off the boil


British, informal
: into a state that is less good than before
After two hit singles, the band went off the boil and eventually disbanded.

Examples of off the boil in a Sentence

Recent Examples on the Web And there's no need to get a thermometer; just let your water kettle ($16, Amazon) rest off the boil for 30 to 45 seconds. Katlyn Moncada, Better Homes & Gardens, 25 Jan. 2024 Bitcoin, after storming through much of October, has somewhat come off the boil with the bitcoin price falling back from highs of around $67,000. Billy Bambrough, Forbes, 2 Nov. 2021 Taken together, the figures paint a picture of an economy that is, at long last, coming off the boil. Jeanna Smialek, New York Times, 27 Jan. 2023 There was a Labor Department report that jobless claims rose a bit in the latest week, matching economists’ estimates and suggesting that a still-strong job market is coming off the boil. Heard Editors, WSJ, 8 Dec. 2022 Act 1 is far stronger here than Act 2; the first half of the show is filled with compelling staging ideas and rich, specific acting, whereas things fall off the boil considerably in Act 2, when the choices become more general and feel less distinct, as if the show ran out of time in rehearsal. Chris Jones, Chicago Tribune, 13 Oct. 2022 That combination should eventually take inflation off the boil. Washington Post, 21 Dec. 2021 Ethereum has also struggled to make headway, with its rally coming off the boil at just over the $4,000 per ether mark. Billy Bambrough, Forbes, 25 Oct. 2021 Other goals might have followed but the Baggies held firm and Liverpool went off the boil, unable to test Johnstone. Paul Gittings, CNN, 27 Dec. 2020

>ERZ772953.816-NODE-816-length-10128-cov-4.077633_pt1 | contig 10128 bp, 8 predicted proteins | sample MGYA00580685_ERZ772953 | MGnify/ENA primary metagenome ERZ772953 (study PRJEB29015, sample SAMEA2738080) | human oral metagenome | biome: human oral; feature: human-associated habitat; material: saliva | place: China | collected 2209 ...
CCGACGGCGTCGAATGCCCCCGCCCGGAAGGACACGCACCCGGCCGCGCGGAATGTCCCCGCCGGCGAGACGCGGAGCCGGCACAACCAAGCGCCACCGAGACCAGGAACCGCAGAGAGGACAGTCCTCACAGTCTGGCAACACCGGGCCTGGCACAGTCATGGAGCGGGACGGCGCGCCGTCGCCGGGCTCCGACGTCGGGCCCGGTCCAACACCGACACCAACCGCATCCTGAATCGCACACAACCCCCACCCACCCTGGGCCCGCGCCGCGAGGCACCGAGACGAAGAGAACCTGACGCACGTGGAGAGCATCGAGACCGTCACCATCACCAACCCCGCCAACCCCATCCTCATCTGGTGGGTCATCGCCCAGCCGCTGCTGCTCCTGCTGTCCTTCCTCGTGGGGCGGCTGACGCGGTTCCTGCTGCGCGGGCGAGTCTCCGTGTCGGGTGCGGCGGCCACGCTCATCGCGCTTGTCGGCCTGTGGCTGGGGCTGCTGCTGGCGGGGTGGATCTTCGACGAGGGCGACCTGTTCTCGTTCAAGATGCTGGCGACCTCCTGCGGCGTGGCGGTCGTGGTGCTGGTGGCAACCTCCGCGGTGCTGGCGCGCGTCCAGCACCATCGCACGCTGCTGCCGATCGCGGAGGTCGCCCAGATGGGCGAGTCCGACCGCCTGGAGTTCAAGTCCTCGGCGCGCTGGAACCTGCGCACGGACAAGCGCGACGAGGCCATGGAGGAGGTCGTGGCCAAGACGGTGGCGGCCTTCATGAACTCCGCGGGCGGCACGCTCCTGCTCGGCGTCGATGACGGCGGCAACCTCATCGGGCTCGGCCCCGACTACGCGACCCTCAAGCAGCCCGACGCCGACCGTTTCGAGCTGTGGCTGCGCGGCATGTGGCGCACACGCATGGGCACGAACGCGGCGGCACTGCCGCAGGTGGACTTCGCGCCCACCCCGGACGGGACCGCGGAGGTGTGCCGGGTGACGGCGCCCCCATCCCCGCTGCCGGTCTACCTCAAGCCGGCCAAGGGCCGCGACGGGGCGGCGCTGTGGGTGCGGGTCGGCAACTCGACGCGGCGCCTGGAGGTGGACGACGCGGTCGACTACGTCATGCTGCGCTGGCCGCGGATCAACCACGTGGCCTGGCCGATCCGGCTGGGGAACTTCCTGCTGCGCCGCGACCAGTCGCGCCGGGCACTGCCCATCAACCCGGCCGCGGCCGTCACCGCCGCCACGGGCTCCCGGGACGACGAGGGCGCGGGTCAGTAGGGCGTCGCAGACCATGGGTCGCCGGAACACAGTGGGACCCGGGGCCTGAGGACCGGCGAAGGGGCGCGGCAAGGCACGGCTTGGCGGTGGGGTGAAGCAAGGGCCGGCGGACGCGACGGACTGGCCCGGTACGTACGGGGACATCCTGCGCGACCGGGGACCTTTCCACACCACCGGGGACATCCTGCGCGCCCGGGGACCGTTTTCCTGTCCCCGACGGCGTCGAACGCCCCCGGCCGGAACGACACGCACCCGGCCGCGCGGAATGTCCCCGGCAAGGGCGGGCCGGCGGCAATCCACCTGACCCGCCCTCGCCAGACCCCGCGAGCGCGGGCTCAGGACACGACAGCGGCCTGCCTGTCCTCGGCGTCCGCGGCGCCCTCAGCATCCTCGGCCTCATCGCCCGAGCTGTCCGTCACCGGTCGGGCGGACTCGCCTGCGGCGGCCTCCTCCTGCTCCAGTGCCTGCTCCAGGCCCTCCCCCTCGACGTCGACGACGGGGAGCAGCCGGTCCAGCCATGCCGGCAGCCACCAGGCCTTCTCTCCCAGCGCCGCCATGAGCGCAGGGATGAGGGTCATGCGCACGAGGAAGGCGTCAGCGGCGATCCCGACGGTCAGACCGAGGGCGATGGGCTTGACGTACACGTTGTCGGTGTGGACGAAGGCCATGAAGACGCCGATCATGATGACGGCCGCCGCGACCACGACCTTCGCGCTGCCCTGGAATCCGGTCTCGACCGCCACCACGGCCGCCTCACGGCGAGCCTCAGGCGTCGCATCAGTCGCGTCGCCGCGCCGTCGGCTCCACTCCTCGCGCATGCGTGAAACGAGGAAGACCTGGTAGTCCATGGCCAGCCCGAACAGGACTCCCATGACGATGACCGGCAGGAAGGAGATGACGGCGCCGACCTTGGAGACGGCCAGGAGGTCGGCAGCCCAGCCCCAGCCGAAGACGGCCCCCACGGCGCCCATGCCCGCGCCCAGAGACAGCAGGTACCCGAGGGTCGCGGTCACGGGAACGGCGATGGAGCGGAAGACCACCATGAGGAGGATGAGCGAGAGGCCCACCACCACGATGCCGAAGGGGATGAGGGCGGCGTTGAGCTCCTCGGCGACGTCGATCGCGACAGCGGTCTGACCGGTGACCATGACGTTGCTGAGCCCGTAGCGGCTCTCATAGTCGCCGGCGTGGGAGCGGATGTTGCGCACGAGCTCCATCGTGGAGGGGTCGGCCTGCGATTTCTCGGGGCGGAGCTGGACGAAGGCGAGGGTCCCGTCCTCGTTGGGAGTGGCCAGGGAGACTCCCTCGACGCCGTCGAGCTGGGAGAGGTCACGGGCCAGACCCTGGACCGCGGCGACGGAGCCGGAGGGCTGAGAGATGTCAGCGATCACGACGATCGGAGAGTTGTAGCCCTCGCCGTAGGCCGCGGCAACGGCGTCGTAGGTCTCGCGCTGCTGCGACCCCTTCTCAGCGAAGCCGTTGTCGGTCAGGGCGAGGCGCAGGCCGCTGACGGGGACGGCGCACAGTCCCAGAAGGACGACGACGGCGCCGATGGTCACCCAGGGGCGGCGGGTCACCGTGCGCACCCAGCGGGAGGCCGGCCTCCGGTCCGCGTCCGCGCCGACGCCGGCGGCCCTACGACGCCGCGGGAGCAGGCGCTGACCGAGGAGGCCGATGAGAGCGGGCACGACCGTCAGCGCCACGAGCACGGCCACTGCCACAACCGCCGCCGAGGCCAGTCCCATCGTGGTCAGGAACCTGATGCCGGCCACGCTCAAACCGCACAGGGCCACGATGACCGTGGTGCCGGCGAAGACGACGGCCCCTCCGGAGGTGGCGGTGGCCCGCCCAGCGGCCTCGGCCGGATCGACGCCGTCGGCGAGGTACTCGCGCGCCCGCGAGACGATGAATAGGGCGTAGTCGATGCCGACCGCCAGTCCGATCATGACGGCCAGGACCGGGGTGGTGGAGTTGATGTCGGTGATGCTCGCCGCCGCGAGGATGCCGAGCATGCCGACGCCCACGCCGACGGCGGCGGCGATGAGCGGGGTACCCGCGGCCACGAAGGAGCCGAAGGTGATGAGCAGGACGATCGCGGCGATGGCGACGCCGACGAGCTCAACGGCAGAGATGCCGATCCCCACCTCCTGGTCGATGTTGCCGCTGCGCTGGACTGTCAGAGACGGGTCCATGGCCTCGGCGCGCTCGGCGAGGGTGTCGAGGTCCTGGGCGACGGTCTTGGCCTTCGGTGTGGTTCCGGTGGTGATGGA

These examples are programmatically compiled from various online sources to illustrate current usage of the word 'off the boil.' Any opinions expressed in the examples do not represent those of Merriam-Webster or its editors. Send us feedback about these examples.

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Cite this Entry

“Off the boil.” Dictionary, Merriam-Webster, Accessed 14 Apr. 2024.

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